Stinging Nettle Pasta Ribbons with Roasted Cauliflower

In my recent food blog roamings I’ve been seeing Spring nettle recipes.  So, when I stumbled across nettles at the farmer’s market over the weekend I was curious.  I picked up a bag and grabbed one of the heads of cauliflower overflowing from the stands around the market.  I also vowed to plant tulips next year (or, really, plant anything at all…).

Nettles in hand, I took to the internet when we got home.  After inspiration from these beautiful recipes for nettle ravioli and pasta, I decided that was it — I would make nettle pasta!  So, for the first time since 2004, I pulled out my pasta roller. (Yes — that’s 7 years, 4 different states and 3 cross-country drives since I last used it.  Totally absurd.)

Next, I had to prep the nettles.  I had no idea which part of the plant was edible.  The whole thing (stem inclusive)?  The little seed pods that were falling off absolutely everywhere? A little googling later, I found out that people tend to just eat the leaves.  Ideally, a thin pair of gloves would have been nice, but I didn’t have anything particularly suitable.

It took a while to strip the nettle clippings of their leaves. There’s loads of leaves.  They’re small.  And I was trying to be careful to not prick the crap out of my fingers, so I wasn’t moving fast.  I was making this on a Monday night and I found myself getting a little anxious about how long it was taking.  I think it would be a better Sunday afternoon project.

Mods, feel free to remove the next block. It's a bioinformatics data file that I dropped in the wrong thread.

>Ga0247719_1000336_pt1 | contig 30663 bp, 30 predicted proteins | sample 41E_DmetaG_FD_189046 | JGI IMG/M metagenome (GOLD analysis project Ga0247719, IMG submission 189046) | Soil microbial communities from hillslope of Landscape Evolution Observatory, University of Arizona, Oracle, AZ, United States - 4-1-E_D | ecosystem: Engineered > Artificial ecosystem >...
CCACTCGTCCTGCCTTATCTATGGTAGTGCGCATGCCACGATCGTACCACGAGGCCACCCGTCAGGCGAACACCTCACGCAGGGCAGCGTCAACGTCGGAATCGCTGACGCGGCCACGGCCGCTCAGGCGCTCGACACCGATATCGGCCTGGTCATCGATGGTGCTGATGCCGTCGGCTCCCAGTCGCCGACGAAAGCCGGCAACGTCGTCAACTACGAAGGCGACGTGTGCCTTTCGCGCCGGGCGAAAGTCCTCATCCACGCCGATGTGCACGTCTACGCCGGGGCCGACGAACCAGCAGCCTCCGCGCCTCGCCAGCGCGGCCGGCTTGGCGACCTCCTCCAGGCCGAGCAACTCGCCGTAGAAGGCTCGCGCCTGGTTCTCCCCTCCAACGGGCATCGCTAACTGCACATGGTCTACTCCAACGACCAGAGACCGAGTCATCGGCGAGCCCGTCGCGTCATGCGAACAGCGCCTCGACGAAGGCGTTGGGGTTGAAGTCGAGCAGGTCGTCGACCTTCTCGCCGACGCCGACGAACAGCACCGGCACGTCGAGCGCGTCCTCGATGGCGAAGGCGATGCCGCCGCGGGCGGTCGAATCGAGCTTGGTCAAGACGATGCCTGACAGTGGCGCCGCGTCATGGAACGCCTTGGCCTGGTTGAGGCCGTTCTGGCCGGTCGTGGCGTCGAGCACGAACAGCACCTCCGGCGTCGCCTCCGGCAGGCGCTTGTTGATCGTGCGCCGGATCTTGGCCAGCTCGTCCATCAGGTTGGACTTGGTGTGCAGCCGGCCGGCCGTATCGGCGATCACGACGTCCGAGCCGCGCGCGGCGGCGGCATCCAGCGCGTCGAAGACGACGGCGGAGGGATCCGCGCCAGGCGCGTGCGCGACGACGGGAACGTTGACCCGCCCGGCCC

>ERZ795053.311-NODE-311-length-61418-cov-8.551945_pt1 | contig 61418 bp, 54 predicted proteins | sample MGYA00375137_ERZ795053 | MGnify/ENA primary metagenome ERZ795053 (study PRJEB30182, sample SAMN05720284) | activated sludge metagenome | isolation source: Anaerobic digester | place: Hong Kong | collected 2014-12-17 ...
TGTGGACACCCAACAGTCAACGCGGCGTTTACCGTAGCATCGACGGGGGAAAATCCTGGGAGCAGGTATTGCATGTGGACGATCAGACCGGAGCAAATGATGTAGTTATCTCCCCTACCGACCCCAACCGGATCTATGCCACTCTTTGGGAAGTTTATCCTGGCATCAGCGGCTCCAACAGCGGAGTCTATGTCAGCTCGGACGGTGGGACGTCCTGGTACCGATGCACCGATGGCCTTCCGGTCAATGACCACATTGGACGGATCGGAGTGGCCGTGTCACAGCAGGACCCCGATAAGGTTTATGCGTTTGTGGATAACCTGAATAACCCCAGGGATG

Eventually, I had a pile of leaves.  The common way to deactivate the stingers of the nettles is to blanch them (I’m not exactly sure how the deactivation process works — as in, whether it’s chemical or physical).  After blanching, typically people drain their nettles, and then squeeze them as dry as possible before adding them to other dishes.  Since my nettles were going to be boiled in the process of making the pasta, I decided to skip this step.  Instead, I went straight to throwing the nettles in the food processor to chop them up.

Next, I added the nettles, flour, egg and salt to my stand mixer.  This is when I discovered that making pasta dough in a mixer is miraculously easy (I have no idea why it’s been 7 years since I last made pasta).